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Part of the Frogs: A Chorus of Colors exhibition.
Christopher J. Raxworthy's research focuses on Old World reptile and amphibian systematics and biogeography, especially the study of family relationships among species of chameleons. His work has provided new information on the historical process of reptile species formation in Madagascar and has helped policymakers set priorities for conservation planning. When he began his research there in 1985 as a leader of a student expedition, only about 370 species of Malagasy reptiles and amphibians had been identified. Since then Dr. Raxworthy in collaboration with others has found (and is now describing) more than 150 new species and has added a wealth of information to the published literature on known species. The chameleon systematics project includes field surveys in remote, mountainous areas of northern Madagascar, many of which have never been previously explored or surveyed. Dr. Raxworthy also has conducted fieldwork in Ghana, Mali, Morocco, Senegal, Seychelles, Turkey, and Vietnam. Research based on Asian and African fieldwork is helping him search for historical links between frogs and reptiles from before Madagascar and India carried away their own parts of the Gondwanan supercontinent. His broader research interests include the applications of geographic information systems (GIS) for identifying the geographic distribution of reptile species, findings that are useful to setting conservation priorities. Dr. Raxworthy received a B.S. in zoology from the Royal Holloway and Bedford New College, University of London, England, in 1985 and a Ph.D. in biology from the Open University, Milton Keynes, England, in 1989. He joined the Museum as an associate curator in 2000. He is an adjunct research scientist at Columbia University, an adjunct research investigator at the University of Michigan, and an external lecturer at the University of Antananarivo, Madagascar.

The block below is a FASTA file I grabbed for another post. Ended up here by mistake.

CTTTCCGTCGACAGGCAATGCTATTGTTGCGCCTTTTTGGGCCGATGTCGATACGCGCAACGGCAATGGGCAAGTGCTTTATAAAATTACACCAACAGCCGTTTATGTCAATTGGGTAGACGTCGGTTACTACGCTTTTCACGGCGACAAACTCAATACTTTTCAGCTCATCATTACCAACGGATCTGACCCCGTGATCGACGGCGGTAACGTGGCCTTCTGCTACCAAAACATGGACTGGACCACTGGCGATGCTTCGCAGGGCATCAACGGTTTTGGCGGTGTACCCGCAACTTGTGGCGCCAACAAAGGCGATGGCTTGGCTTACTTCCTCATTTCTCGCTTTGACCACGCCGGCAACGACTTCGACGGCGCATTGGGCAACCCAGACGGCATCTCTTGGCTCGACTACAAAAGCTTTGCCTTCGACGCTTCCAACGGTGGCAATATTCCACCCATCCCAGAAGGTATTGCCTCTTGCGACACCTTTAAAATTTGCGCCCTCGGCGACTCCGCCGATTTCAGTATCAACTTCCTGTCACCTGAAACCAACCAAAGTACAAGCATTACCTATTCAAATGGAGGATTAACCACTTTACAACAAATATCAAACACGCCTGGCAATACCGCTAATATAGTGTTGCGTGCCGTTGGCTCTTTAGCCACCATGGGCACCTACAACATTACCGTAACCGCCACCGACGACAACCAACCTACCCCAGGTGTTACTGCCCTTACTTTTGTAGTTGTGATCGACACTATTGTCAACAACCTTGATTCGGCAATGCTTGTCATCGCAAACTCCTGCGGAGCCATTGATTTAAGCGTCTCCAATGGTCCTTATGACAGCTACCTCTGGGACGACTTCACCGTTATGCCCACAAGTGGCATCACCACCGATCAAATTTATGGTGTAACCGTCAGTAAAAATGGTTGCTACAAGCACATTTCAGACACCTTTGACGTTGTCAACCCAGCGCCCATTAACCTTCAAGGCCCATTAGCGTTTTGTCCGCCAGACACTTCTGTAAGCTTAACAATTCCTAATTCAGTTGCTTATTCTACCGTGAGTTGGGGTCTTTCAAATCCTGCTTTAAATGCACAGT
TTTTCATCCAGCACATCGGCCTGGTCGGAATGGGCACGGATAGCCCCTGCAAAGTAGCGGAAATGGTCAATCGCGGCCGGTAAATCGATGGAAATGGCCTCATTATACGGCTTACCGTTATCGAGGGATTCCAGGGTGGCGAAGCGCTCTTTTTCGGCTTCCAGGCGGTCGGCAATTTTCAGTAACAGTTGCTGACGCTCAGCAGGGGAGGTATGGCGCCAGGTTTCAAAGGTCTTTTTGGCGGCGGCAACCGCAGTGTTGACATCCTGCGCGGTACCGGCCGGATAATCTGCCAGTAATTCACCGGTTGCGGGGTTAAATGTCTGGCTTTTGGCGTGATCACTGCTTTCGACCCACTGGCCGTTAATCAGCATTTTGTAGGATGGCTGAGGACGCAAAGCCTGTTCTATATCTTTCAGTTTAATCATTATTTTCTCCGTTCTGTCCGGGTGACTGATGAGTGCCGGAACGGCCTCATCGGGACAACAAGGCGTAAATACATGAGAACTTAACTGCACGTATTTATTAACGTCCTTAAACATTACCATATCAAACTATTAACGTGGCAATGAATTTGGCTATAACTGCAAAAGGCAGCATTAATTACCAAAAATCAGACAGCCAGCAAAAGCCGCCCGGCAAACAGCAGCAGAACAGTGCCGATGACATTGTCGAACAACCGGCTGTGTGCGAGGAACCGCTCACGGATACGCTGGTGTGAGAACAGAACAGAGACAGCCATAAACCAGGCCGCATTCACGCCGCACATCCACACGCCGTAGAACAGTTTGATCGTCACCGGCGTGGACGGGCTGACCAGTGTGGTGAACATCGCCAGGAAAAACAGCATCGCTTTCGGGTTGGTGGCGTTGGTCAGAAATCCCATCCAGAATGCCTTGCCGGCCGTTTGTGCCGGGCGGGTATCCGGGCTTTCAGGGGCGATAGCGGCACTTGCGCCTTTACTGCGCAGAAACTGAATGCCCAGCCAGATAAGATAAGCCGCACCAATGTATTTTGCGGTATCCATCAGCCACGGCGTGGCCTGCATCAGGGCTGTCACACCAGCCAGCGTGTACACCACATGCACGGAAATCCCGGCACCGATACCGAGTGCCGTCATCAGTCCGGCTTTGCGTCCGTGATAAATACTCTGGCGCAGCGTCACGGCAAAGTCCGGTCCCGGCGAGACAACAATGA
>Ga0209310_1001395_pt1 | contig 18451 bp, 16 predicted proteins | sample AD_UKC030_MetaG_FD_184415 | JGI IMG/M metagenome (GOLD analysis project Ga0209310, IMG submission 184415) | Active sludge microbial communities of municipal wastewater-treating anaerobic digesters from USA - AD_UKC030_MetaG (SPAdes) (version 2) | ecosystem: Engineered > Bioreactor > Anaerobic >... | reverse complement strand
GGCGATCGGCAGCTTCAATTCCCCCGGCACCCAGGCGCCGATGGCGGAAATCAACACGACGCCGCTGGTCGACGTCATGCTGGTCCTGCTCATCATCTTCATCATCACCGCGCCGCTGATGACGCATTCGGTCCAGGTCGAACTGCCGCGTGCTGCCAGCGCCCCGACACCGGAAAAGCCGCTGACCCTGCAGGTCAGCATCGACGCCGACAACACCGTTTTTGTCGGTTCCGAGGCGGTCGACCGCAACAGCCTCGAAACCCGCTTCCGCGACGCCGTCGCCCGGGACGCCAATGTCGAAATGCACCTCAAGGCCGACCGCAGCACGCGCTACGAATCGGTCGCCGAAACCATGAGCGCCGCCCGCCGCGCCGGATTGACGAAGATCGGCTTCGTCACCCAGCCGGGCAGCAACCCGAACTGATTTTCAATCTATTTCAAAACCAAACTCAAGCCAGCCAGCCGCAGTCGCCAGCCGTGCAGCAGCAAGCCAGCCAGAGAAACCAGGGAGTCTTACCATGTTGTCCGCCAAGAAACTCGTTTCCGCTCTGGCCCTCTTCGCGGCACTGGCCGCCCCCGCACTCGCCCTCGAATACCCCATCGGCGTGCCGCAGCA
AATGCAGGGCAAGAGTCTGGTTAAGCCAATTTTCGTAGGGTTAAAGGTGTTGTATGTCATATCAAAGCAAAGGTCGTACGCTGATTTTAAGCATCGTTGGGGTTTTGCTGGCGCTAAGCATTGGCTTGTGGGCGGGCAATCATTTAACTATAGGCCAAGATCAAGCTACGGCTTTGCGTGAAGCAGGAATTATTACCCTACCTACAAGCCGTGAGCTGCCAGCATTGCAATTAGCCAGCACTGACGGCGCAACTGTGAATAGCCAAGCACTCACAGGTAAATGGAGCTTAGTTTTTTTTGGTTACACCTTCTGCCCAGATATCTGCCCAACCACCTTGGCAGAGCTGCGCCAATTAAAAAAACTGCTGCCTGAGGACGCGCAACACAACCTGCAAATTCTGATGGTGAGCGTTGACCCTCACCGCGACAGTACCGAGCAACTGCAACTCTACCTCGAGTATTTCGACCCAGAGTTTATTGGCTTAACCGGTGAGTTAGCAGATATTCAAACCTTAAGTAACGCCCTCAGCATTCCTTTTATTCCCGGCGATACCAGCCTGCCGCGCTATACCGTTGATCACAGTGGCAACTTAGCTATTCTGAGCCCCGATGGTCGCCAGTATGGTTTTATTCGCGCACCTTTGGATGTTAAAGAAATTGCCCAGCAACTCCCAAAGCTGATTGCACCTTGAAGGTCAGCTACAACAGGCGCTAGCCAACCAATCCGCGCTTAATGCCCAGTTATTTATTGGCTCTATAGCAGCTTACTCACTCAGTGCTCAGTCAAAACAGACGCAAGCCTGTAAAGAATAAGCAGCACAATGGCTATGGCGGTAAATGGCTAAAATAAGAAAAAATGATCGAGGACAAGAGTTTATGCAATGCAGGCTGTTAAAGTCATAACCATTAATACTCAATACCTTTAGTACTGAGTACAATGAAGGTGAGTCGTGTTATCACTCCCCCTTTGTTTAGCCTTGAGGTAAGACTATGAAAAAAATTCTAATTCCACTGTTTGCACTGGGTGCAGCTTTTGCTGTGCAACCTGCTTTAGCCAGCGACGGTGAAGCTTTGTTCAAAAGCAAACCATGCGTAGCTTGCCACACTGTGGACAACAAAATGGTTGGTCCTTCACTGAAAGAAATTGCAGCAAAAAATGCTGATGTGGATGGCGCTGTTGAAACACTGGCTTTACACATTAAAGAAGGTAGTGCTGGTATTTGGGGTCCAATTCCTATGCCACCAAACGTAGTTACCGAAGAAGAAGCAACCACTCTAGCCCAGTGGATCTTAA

Read an interview with Dr. Raxworthy.
Darrel R. Frost studies the evolutionary origin and diversification of reptiles and amphibians and examines issues related to the grounds of knowledge in evolutionary biology. Dr. Frost also studies the notion of species in systematic biology and evaluates ways to effectively combine molecular and morphological data. He maintains a comprehensive online taxonomic catalog of the world's living amphibians. Dr. Frost started to develop this project in 1980 and continuously updates this online reference to make it eminently useful to professional herpetologists. He has formulated a revised classification for the entire group of New World lizards called Iguania, comprising about 1,000 species in the Americas, Madagascar, Fiji, and Tonga. Dr. Frost received a B.S. in Ecology and Evolutionary Biology from the University of Arizona in 1972, an M.S. in Zoology from Louisiana State University in 1978, and a Ph.D. in Systematics and Ecology from the University of Kansas in 1988. He joined the American Museum of Natural History in 1990. He is an adjunct professor at Columbia University and an adjunct professor at the City University of New York.